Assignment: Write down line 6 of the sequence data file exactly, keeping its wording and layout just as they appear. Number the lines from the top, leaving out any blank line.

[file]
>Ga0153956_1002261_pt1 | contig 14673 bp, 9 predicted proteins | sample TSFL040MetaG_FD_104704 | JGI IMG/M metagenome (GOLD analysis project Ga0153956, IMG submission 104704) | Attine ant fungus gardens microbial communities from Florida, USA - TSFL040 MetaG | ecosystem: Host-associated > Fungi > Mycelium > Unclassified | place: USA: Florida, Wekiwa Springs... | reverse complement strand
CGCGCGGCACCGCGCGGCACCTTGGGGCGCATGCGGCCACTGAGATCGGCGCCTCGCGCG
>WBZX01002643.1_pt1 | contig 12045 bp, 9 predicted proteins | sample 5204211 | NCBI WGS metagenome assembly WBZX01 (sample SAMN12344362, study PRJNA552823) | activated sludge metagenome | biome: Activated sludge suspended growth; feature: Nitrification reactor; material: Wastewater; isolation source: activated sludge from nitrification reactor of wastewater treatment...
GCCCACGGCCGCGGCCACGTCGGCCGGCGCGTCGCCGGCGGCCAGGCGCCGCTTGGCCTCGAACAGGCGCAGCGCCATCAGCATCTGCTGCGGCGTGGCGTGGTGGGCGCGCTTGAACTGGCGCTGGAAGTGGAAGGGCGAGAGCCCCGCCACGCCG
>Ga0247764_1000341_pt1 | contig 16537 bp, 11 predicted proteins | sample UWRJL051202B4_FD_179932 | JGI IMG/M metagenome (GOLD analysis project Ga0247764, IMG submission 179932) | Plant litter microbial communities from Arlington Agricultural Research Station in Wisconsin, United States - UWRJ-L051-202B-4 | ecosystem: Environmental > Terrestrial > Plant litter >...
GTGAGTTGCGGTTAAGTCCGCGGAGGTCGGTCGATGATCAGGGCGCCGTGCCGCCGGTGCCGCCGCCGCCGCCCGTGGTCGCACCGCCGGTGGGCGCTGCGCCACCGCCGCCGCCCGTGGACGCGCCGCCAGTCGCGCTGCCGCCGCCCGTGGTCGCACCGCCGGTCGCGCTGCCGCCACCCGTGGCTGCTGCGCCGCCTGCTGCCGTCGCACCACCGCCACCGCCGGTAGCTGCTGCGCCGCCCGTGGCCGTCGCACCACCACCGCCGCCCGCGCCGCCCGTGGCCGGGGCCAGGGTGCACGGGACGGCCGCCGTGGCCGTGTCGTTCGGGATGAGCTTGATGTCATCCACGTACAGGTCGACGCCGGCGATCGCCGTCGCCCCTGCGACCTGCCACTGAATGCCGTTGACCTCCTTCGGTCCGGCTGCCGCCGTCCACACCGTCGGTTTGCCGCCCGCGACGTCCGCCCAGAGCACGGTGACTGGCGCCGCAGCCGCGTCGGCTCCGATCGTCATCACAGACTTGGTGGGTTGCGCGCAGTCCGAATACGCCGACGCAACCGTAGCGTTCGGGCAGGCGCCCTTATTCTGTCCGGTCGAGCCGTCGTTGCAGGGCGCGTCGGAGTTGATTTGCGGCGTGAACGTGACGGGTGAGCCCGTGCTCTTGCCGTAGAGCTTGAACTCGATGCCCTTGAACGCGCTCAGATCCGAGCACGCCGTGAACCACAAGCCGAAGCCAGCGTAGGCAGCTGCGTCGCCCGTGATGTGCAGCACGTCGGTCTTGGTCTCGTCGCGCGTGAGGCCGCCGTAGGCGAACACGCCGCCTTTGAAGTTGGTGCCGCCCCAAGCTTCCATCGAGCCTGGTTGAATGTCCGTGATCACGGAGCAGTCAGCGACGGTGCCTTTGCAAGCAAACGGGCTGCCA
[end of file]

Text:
GTGAGTTGCGGTTAAGTCCGCGGAGGTCGGTCGATGATCAGGGCGCCGTGCCGCCGGTGCCGCCGCCGCCGCCCGTGGTCGCACCGCCGGTGGGCGCTGCGCCACCGCCGCCGCCCGTGGACGCGCCGCCAGTCGCGCTGCCGCCGCCCGTGGTCGCACCGCCGGTCGCGCTGCCGCCACCCGTGGCTGCTGCGCCGCCTGCTGCCGTCGCACCACCGCCACCGCCGGTAGCTGCTGCGCCGCCCGTGGCCGTCGCACCACCACCGCCGCCCGCGCCGCCCGTGGCCGGGGCCAGGGTGCACGGGACGGCCGCCGTGGCCGTGTCGTTCGGGATGAGCTTGATGTCATCCACGTACAGGTCGACGCCGGCGATCGCCGTCGCCCCTGCGACCTGCCACTGAATGCCGTTGACCTCCTTCGGTCCGGCTGCCGCCGTCCACACCGTCGGTTTGCCGCCCGCGACGTCCGCCCAGAGCACGGTGACTGGCGCCGCAGCCGCGTCGGCTCCGATCGTCATCACAGACTTGGTGGGTTGCGCGCAGTCCGAATACGCCGACGCAACCGTAGCGTTCGGGCAGGCGCCCTTATTCTGTCCGGTCGAGCCGTCGTTGCAGGGCGCGTCGGAGTTGATTTGCGGCGTGAACGTGACGGGTGAGCCCGTGCTCTTGCCGTAGAGCTTGAACTCGATGCCCTTGAACGCGCTCAGATCCGAGCACGCCGTGAACCACAAGCCGAAGCCAGCGTAGGCAGCTGCGTCGCCCGTGATGTGCAGCACGTCGGTCTTGGTCTCGTCGCGCGTGAGGCCGCCGTAGGCGAACACGCCGCCTTTGAAGTTGGTGCCGCCCCAAGCTTCCATCGAGCCTGGTTGAATGTCCGTGATCACGGAGCAGTCAGCGACGGTGCCTTTGCAAGCAAACGGGCTGCCA